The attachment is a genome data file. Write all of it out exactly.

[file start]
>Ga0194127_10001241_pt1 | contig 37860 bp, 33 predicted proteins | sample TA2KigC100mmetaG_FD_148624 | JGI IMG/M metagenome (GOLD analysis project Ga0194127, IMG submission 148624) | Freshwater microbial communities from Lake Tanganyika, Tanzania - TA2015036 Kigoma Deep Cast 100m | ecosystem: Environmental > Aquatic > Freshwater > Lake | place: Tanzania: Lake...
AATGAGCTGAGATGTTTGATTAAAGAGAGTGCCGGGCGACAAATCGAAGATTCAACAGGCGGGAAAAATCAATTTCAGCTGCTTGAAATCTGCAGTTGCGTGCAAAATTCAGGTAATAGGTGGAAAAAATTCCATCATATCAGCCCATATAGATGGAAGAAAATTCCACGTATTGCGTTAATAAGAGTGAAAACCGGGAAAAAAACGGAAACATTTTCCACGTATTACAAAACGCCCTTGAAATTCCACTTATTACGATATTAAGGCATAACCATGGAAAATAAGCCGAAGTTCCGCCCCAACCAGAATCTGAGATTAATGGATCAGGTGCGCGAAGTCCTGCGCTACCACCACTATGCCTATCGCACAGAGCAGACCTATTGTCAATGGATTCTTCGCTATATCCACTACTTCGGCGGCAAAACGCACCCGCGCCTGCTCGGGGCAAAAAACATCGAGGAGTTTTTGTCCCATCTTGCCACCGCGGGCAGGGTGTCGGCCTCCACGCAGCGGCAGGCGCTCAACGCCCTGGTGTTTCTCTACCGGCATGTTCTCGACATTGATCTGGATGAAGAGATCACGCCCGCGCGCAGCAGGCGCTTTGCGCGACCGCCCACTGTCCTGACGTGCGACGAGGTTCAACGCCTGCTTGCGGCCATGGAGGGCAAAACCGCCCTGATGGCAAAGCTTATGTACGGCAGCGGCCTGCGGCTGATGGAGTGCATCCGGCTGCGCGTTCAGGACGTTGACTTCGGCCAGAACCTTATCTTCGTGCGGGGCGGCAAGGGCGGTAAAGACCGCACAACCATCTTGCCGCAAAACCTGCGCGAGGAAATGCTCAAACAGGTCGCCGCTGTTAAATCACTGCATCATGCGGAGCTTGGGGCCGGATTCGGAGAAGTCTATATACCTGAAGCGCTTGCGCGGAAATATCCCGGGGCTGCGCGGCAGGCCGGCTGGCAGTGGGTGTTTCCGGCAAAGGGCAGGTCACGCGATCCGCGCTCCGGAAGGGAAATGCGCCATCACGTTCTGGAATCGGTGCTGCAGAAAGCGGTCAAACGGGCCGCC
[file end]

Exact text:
>Ga0194127_10001241_pt1 | contig 37860 bp, 33 predicted proteins | sample TA2KigC100mmetaG_FD_148624 | JGI IMG/M metagenome (GOLD analysis project Ga0194127, IMG submission 148624) | Freshwater microbial communities from Lake Tanganyika, Tanzania - TA2015036 Kigoma Deep Cast 100m | ecosystem: Environmental > Aquatic > Freshwater > Lake | place: Tanzania: Lake...
AATGAGCTGAGATGTTTGATTAAAGAGAGTGCCGGGCGACAAATCGAAGATTCAACAGGCGGGAAAAATCAATTTCAGCTGCTTGAAATCTGCAGTTGCGTGCAAAATTCAGGTAATAGGTGGAAAAAATTCCATCATATCAGCCCATATAGATGGAAGAAAATTCCACGTATTGCGTTAATAAGAGTGAAAACCGGGAAAAAAACGGAAACATTTTCCACGTATTACAAAACGCCCTTGAAATTCCACTTATTACGATATTAAGGCATAACCATGGAAAATAAGCCGAAGTTCCGCCCCAACCAGAATCTGAGATTAATGGATCAGGTGCGCGAAGTCCTGCGCTACCACCACTATGCCTATCGCACAGAGCAGACCTATTGTCAATGGATTCTTCGCTATATCCACTACTTCGGCGGCAAAACGCACCCGCGCCTGCTCGGGGCAAAAAACATCGAGGAGTTTTTGTCCCATCTTGCCACCGCGGGCAGGGTGTCGGCCTCCACGCAGCGGCAGGCGCTCAACGCCCTGGTGTTTCTCTACCGGCATGTTCTCGACATTGATCTGGATGAAGAGATCACGCCCGCGCGCAGCAGGCGCTTTGCGCGACCGCCCACTGTCCTGACGTGCGACGAGGTTCAACGCCTGCTTGCGGCCATGGAGGGCAAAACCGCCCTGATGGCAAAGCTTATGTACGGCAGCGGCCTGCGGCTGATGGAGTGCATCCGGCTGCGCGTTCAGGACGTTGACTTCGGCCAGAACCTTATCTTCGTGCGGGGCGGCAAGGGCGGTAAAGACCGCACAACCATCTTGCCGCAAAACCTGCGCGAGGAAATGCTCAAACAGGTCGCCGCTGTTAAATCACTGCATCATGCGGAGCTTGGGGCCGGATTCGGAGAAGTCTATATACCTGAAGCGCTTGCGCGGAAATATCCCGGGGCTGCGCGGCAGGCCGGCTGGCAGTGGGTGTTTCCGGCAAAGGGCAGGTCACGCGATCCGCGCTCCGGAAGGGAAATGCGCCATCACGTTCTGGAATCGGTGCTGCAGAAAGCGGTCAAACGGGCCGCC